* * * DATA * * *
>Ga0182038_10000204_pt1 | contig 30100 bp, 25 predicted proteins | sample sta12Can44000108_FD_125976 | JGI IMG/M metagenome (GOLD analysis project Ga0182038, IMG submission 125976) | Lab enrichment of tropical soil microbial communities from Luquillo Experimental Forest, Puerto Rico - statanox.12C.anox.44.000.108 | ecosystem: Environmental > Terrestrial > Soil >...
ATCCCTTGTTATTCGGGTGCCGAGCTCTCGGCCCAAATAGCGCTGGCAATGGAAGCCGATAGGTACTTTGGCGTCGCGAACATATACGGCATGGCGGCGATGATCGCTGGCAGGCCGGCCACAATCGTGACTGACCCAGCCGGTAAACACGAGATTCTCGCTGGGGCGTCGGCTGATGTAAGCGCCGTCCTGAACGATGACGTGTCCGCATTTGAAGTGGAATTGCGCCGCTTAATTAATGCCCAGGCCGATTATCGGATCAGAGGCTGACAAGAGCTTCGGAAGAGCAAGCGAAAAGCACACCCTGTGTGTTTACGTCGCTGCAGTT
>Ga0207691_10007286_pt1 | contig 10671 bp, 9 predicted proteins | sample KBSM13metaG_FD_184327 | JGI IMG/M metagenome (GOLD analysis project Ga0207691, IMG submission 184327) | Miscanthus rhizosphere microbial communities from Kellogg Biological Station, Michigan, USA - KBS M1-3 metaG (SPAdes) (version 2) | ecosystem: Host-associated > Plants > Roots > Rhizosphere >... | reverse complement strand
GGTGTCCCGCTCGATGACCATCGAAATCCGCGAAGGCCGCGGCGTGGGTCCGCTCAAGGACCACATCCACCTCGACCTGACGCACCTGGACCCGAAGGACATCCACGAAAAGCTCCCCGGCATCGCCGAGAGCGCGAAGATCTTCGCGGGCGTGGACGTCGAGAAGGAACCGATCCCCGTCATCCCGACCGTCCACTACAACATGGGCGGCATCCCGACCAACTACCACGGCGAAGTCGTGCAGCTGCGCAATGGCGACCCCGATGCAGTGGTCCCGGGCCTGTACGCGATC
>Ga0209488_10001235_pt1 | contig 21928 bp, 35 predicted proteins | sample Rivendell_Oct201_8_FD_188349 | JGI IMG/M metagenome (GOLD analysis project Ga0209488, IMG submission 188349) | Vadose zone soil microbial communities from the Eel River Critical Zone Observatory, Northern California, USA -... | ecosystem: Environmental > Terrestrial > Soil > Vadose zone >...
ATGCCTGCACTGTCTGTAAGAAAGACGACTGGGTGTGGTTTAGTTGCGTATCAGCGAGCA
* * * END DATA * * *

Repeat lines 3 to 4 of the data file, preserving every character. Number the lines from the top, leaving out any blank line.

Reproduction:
>Ga0207691_10007286_pt1 | contig 10671 bp, 9 predicted proteins | sample KBSM13metaG_FD_184327 | JGI IMG/M metagenome (GOLD analysis project Ga0207691, IMG submission 184327) | Miscanthus rhizosphere microbial communities from Kellogg Biological Station, Michigan, USA - KBS M1-3 metaG (SPAdes) (version 2) | ecosystem: Host-associated > Plants > Roots > Rhizosphere >... | reverse complement strand
GGTGTCCCGCTCGATGACCATCGAAATCCGCGAAGGCCGCGGCGTGGGTCCGCTCAAGGACCACATCCACCTCGACCTGACGCACCTGGACCCGAAGGACATCCACGAAAAGCTCCCCGGCATCGCCGAGAGCGCGAAGATCTTCGCGGGCGTGGACGTCGAGAAGGAACCGATCCCCGTCATCCCGACCGTCCACTACAACATGGGCGGCATCCCGACCAACTACCACGGCGAAGTCGTGCAGCTGCGCAATGGCGACCCCGATGCAGTGGTCCCGGGCCTGTACGCGATC